SImplest network with just input and output layers, with only one neuron per layer: Gradient descent near the local (and global) minimum.

Second stage: An n-layer network (with many hidden layers); only one neuron per layer

In the second stage, I wanted to show that even if you add one or more hidden layers, the gradient descent algorithm works in such a way that most of the learning occurs only near the output layer.

So, I generalized the code a bit to have an arbitrary number of hidden layers. However, the network continues to have only one neuron per layer (i.e., it maintains the topology of the bogies of a train). I then added a visualization showing the percent changes in the biases and weights at each layer, as learning progresses.

Here is a representative picture it produces when the total number of layers is 5 (i.e. when there are 3 hidden layers). It was made with both the biases and the weights all being set to the value of 2.0:

It is clearly seen that almost all of learning is limited only to the output layer; the hidden layers have learnt almost nothing!

Now, by way of a contrast, here is what happens when you have all initial biases of 0.0, and all initial weights of 2.0:

Here, the last hidden layer has begun learning enough that it shows some visible change during training, even though the output layer learns much more than does the last hidden layer. Almost all learning is via changes to weights, not biases.

Next, here is the reverse situation: when you have all initial biases of 2.0, but all initial weights of 0.0:

The bias of the hidden layer does undergo a slight change, but in an opposite (positive) direction. Compared to the case just above, the learning now is relatively more concentrated in the output layer.

Finally, here is what happens when you initialize both biases and weights to 0.0.

The network does learn (the difference in the predicted vs. target does go on diminishing as the training progresses). However, the percentage change is too small to be visually registered (when plotted to the same scale as what was used earlier).

The code:

Here is the code which produced all the above plots (but you have to suitably change the hard-coded parameters to get to each of the above cases):

'''
SimplestANNInTheWorld.py
-- Implements the case-study of the simplest possible 1D ANN.
-- Each layer has only neuron. Naturally, there is only one target!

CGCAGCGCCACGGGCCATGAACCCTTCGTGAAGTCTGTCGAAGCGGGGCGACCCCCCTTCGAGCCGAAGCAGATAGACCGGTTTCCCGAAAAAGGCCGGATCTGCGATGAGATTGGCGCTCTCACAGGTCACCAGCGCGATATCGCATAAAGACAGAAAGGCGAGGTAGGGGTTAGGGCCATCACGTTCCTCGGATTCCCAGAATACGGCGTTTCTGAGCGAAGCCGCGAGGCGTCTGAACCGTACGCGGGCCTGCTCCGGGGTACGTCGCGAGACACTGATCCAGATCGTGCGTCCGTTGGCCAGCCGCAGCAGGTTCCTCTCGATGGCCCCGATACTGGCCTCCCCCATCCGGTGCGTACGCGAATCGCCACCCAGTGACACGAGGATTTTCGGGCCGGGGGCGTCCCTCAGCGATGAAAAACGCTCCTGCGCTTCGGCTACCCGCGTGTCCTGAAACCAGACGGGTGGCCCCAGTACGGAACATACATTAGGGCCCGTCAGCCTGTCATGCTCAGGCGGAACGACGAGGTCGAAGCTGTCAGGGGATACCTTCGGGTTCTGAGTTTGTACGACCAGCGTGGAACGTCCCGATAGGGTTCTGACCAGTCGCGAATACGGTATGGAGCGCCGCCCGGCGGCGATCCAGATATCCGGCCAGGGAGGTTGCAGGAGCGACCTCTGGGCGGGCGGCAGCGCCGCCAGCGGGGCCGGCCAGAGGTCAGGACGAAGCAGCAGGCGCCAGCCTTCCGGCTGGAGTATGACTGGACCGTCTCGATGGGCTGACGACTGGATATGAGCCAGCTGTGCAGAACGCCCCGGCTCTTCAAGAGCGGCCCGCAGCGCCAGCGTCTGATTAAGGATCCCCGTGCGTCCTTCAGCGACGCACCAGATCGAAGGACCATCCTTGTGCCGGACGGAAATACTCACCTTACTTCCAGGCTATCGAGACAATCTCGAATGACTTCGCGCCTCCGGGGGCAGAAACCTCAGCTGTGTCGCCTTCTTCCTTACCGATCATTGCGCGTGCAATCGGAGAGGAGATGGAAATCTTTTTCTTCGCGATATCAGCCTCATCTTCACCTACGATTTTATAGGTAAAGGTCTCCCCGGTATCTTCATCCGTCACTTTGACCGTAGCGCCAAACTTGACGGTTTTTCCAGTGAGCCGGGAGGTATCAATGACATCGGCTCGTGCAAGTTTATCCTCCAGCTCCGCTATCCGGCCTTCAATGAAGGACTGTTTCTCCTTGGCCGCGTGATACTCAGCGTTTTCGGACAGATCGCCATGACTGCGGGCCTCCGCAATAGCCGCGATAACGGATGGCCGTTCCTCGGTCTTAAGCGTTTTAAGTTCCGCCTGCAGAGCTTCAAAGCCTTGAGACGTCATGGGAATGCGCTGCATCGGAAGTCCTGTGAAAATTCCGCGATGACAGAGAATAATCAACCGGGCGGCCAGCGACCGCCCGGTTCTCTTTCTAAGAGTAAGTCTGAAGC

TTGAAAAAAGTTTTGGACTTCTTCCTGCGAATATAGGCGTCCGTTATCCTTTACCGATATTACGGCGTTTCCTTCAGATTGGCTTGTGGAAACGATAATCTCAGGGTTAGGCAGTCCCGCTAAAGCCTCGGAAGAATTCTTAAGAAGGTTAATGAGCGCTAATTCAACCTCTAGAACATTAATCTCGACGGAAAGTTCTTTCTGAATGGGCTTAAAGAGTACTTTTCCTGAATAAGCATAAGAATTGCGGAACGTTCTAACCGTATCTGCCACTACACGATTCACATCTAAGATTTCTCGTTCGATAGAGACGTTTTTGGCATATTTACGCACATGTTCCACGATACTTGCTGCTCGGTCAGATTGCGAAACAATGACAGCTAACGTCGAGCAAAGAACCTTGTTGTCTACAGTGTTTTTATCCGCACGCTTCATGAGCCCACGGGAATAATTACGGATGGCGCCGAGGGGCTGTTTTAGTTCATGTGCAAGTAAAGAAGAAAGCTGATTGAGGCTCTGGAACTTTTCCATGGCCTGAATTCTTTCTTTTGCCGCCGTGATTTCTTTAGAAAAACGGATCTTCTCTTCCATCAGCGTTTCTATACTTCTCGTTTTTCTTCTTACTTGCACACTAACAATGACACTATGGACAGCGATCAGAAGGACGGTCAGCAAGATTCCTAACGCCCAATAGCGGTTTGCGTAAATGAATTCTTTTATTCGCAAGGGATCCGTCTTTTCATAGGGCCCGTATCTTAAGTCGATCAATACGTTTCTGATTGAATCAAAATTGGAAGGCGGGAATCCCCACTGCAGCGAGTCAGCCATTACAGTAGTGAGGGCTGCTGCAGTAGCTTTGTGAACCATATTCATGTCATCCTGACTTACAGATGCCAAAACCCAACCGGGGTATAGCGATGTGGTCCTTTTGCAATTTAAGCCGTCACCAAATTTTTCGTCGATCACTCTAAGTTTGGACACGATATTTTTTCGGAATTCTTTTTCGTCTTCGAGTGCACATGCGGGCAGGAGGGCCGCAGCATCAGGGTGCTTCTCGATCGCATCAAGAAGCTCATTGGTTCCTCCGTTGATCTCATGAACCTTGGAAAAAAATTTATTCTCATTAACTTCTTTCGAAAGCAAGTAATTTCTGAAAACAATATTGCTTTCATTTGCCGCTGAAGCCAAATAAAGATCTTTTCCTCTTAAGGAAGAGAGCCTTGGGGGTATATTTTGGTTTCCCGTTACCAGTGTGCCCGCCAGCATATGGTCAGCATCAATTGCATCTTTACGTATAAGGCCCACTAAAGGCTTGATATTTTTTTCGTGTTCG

-- It even may not have hidden layers.
-- However, it can have an arbitrary number of hidden layers. This
feature makes it a good test-bed to see why and how the neurons
in the hidden layers don't learn much during deep learning, during
a straight-forward'' application of the gradient descent algorithm.
-- Please do drop me a comment or an email
if you find this code useful in any way,
say, in a corporate training setup or
-- History:
* 30 December 2018 09:27:57  IST:
Project begun
* 30 December 2018 11:57:44  IST:
First version that works.
* 01 January 2019 12:11:11  IST:
last layer, for no. of layers = 2 (i.e., no hidden layers).
* 01 January 2019 18:54:36  IST:
Added visualizations for percent changes in biases and
weights, for no. of layers &amp;amp;amp;amp;gt;=3 (i.e. at least one hidden layer).
* 02 January 2019 08:40:17  IST:
The version as initially posted on my blog.
'''
import numpy as np
import matplotlib.pyplot as plt

################################################################################
# Functions to generate the input and test data

def GenerateDataRandom( nTrainingCases ):
# Note: randn() returns samples from the normal distribution,
# but rand() returns samples from the uniform distribution: [0,1).

def GenerateDataSequential( nTrainingCases ):
adInput = np.linspace( 0.0, 1.0, nTrainingCases )

def GenerateDataConstant( nTrainingCases, dVal ):
adInput = np.full( nTrainingCases, dVal )

################################################################################
# Functions to generate biases and weights

def GenerateBiasesWeightsRandom( nLayers ):

def GenerateBiasesWeightsConstant( nLayers, dB, dW ):

################################################################################
# Other utility functions

def Sigmoid( dZ ):
return 1.0 / ( 1.0 + np.exp( - dZ ) )

def SigmoidDerivative( dZ ):
dA = Sigmoid( dZ )
dADer = dA * ( 1.0 - dA )

# Server function. Called with activation at the output layer.
# In this script, the target value is always one and the
# same, i.e., 1.0).
# Assumes that the form of the cost function is:
#       C_x = 0.5 * ( dT - dA )^2
# where, note carefully, that target comes first.
# Hence the partial derivative is:
#       \partial C_x / \partial dA = - ( dT - dA ) = ( dA - dT )
# where note carefully that the activation comes first.
def CostDerivative( dA, dTarget ):
return ( dA - dTarget )

def Transpose( dA ):
np.transpose( dA )
return dA

################################################################################
# Feed-Forward

def FeedForward( dA ):
## print( "\tFeed-forward" )
l_dAllZs = []
# Note, this makes l_dAllAs have one extra data member
# as compared to l_dAllZs, with the first member being the
# supplied activation of the input layer
l_dAllAs = [ dA ]
nL = 1
dZ = w * dA + b
l_dAllZs.append( dZ )
# Notice, dA has changed because it now refers
# to the activation of the current layer (nL)
dA = Sigmoid( dZ )
l_dAllAs.append( dA )
## print( "\tLayer: %d, Z: %lf, A: %lf" % (nL, dZ, dA) )
nL = nL + 1
return ( l_dAllZs, l_dAllAs )

################################################################################
# Back-Propagation

def BackPropagation( l_dAllZs, l_dAllAs ):